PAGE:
Teaching Closed (CVC) Syllables
Closed syllable is the first syllable pattern you teach in Orton Gillingham in the REVLOC syllable patterns.
A student must know what a vowel and consonant are to be able to grasp the concept of syllables. They do not need to know the concept of what a syllable is in full to teach the closed syllable pattern, but you will want to use the words, “The consonant at the end makes the vowel short. This is a closed syllable.”
If you do give a definition of a syllable, it can be something like, “words are made of syllables,” or “a syllable is a part of a word with a vowel in it.”
Once the student knows words like at and in, you can start saying that the consonant at the end is why the vowel is short.
Closed Syllable Pattern
The closed syllable pattern as CVC – Consonant, Vowel, Consonant.
It’s important to point out that it is the ENDING consonant that makes the vowel short, syllables like am and up are still closed syllables even though they do not begin with a consonant.
WAYS TO PRACTICE CLOSED SYLLABLES
How fast you can go teaching closed syllables depends on the maturity of the student. You’ll need repetition.
I’ve tutored kids who know all the consonant and vowel sounds, they know the difference in vowels and consonants, but when I try to get them to label the vowels and consonants in a word, it’s not that easy. They need time to see a pattern to grasp that the consonant is making the vowel short.
Using the word BIG.
Teacher: Is “i” a vowel or a consonant? Can you write the letter that says “i.”
Teacher: the G is what makes that i say /i/, it’s a closed syllable. Can you read this word? /B/ /I/ /G/ — BIG
You can use a tactile experience for these activities like sand, sandpaper or shaving cream.
One activity you can do is you ask the student to put C under the consonant and V under the vowels in these words? Read every word after labeling.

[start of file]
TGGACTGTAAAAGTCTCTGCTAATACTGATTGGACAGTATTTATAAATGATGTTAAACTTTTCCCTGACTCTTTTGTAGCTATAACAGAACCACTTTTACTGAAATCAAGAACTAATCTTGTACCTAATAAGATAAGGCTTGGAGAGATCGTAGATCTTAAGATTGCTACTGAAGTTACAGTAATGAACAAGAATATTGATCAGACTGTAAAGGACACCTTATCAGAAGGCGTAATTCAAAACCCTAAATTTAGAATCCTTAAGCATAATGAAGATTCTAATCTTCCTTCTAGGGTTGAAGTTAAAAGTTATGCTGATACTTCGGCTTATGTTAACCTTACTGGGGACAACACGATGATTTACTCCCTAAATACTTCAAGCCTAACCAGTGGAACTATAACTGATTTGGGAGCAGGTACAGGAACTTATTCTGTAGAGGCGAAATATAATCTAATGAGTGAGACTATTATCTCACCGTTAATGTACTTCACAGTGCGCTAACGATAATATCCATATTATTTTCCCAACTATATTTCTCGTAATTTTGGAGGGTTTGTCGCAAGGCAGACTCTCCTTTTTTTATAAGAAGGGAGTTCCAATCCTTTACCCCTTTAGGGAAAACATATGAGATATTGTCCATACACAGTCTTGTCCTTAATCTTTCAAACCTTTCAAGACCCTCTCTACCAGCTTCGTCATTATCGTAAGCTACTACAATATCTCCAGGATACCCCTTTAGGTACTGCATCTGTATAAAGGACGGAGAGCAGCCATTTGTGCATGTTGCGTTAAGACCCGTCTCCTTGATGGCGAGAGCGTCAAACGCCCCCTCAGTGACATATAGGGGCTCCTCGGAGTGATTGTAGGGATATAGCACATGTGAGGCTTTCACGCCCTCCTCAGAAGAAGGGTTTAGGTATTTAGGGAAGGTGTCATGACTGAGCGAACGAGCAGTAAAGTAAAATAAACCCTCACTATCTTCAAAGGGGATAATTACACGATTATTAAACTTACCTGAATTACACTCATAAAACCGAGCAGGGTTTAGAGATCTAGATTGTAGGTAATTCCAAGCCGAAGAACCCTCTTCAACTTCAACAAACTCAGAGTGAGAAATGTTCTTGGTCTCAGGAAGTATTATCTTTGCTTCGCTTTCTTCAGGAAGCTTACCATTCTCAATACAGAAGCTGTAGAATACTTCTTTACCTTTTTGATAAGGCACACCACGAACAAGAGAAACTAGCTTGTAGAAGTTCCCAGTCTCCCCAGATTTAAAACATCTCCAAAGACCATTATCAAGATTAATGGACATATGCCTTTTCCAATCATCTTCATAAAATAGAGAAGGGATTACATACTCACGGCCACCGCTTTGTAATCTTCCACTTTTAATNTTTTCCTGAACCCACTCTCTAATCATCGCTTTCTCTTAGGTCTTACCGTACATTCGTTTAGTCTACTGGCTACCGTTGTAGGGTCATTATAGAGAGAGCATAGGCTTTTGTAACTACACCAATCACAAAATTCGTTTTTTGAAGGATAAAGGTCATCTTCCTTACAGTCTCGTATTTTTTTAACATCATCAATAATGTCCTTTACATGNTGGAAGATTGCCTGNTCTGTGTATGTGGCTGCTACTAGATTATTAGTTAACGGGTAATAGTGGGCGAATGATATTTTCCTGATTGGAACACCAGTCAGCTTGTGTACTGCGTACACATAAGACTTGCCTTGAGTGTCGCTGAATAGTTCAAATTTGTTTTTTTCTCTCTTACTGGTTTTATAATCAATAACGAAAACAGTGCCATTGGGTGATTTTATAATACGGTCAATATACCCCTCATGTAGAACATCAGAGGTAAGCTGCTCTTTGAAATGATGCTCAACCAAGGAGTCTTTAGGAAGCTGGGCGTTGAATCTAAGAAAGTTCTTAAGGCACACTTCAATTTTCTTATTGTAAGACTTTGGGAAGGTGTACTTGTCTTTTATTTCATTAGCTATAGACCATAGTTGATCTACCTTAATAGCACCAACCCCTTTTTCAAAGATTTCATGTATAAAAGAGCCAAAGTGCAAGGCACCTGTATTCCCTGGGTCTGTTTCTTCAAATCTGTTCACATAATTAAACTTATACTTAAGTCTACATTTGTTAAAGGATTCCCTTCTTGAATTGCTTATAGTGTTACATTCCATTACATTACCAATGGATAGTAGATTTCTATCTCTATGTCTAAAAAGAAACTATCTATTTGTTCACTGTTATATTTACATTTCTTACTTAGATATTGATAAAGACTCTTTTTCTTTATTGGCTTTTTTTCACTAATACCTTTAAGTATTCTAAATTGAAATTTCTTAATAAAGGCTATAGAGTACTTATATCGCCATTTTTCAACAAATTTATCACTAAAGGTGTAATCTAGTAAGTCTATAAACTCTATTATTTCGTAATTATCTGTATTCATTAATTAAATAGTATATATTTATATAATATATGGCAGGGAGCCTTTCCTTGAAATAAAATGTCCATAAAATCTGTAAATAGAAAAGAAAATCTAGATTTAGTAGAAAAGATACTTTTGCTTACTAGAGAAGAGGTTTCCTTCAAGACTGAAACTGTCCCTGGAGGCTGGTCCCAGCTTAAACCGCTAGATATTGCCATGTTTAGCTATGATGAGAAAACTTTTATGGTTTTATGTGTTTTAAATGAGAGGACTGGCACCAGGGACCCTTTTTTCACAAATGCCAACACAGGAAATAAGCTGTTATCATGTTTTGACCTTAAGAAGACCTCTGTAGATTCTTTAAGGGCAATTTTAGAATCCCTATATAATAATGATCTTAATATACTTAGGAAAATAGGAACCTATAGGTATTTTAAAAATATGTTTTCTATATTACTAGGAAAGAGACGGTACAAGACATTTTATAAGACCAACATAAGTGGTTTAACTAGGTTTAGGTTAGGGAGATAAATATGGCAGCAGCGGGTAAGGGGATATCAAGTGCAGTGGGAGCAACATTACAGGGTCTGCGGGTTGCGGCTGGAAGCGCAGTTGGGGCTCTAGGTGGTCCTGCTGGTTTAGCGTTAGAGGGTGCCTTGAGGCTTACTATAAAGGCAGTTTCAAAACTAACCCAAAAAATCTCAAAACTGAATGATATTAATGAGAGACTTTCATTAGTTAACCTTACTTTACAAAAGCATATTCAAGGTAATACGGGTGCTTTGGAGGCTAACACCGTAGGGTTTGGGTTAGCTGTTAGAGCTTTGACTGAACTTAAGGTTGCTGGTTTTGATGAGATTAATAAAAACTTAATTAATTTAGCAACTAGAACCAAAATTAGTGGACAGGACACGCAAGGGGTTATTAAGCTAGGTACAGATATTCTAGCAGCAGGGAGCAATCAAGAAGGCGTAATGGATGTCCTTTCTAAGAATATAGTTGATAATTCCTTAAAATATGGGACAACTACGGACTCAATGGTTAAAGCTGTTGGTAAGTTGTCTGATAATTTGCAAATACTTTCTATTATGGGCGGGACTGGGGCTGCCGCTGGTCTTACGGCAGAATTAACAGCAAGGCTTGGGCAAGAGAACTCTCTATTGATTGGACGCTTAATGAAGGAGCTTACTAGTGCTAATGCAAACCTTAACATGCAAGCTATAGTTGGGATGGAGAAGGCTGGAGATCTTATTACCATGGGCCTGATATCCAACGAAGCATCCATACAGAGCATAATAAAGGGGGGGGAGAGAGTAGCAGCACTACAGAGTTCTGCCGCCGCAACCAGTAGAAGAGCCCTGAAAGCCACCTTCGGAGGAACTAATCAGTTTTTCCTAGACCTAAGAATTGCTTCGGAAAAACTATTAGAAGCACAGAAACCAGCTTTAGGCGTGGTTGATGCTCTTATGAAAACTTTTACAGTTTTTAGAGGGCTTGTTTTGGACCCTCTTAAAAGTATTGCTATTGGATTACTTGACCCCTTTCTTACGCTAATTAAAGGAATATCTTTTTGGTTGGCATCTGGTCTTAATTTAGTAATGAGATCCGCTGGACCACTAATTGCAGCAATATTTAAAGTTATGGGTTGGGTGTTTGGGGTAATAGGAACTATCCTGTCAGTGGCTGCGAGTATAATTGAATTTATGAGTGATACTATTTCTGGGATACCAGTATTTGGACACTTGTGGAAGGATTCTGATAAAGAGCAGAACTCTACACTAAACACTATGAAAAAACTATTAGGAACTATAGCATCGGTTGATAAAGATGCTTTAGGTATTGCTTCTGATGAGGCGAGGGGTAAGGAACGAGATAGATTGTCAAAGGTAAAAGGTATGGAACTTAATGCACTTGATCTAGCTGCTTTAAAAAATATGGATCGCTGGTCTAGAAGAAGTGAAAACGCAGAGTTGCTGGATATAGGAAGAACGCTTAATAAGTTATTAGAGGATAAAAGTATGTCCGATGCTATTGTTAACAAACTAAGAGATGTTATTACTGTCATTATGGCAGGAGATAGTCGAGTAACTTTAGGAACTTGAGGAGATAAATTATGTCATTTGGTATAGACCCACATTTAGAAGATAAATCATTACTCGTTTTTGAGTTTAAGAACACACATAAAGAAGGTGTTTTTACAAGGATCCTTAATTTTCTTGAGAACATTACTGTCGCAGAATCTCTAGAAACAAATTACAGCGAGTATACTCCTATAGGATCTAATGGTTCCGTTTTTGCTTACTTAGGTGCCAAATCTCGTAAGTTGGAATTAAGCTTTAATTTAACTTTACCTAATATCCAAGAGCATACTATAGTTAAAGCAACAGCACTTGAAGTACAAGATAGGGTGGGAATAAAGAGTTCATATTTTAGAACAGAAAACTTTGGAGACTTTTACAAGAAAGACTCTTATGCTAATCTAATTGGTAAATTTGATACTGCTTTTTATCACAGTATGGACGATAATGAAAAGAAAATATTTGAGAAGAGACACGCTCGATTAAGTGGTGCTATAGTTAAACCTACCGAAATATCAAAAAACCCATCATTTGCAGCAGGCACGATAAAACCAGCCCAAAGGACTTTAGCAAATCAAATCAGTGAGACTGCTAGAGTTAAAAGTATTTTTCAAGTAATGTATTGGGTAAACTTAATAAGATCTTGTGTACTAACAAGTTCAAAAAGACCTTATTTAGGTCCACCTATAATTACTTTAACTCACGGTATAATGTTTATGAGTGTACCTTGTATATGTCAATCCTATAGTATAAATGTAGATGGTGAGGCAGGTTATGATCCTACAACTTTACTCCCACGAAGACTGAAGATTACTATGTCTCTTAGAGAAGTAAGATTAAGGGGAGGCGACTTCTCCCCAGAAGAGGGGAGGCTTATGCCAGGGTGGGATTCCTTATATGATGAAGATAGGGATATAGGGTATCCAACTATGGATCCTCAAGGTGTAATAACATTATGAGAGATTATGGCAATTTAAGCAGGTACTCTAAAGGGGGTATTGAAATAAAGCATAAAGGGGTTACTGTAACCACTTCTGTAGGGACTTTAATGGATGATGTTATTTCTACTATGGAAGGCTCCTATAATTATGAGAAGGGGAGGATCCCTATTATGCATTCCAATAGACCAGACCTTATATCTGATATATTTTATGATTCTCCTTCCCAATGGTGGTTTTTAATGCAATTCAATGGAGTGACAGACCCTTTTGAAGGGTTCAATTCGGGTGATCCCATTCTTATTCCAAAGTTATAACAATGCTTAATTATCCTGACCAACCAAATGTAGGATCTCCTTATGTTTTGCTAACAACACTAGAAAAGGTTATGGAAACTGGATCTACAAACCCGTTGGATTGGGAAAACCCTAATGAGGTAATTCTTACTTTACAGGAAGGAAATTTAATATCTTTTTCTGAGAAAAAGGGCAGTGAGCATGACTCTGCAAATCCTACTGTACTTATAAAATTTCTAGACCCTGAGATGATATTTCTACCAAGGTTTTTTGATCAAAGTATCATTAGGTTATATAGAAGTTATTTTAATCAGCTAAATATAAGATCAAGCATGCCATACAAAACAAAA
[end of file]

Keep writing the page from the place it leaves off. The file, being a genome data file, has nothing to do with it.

Have them read cards or words on a paper. Especially non-sense words.
You should always dictate words and have the students write from hearing it.
Dictation should also be done with non-sense words to make sure you know the student is hearing the sounds, not just memorizing words.
The other thing you could do is tell a student: we mark short vowels with a BREVE (?) symbol to show it is short. Have the student mark each syllable with a breve symbol – go through a sheet and mark the short vowels with the BREVE and read each of the words.
Once students understand the concept that the vowel is short because of this consonant closing it in, you can put two syllables next to one another that are words and have them put those together. This will be a great start to dividing RABBIT words down the road.
At first, keep it simple. Once kids know blends, you can add those words as part of your lesson to continue practicing CVC while also practicing blends.
For example, at first you might use words like.
Nap kin, hab it, cab in, bas ket
Once you introduce blends you can still practice this method of putting two closed syllables next to one another for reading words, but you add in blends.
Den tist, flat ten, con test
Be sure to include dictation in doing these two syllable words. Have the student write each syllable separately. Ask them to say each syllable out loud after writing. If the student writes a syllable incorrectly, be gentle, make sure you are pronouncing each sound clearly and separately, if necessary.
Have students mark these two syllable words with a BREVE too. Also, have them label the words, C or V. These lessons will come in very handy when you begin syllable division.
Remember, teaching closed syllables, a student has nothing to compare syllables types to yet, but soon they will – once they see the Magic E syllable, the concept will be much clearer. And once you start Syllable Patterns, starting with VCCV, the concept will be even clearer.
Once you get to OPEN syllables, the idea that you can have a syllable with one vowel, but not a syllable with only a consonant becomes very clear.
Once again, OG is a cumulative approach each lesson is building upon the last.
Want more? Visit the Workbook/Worksheets Store.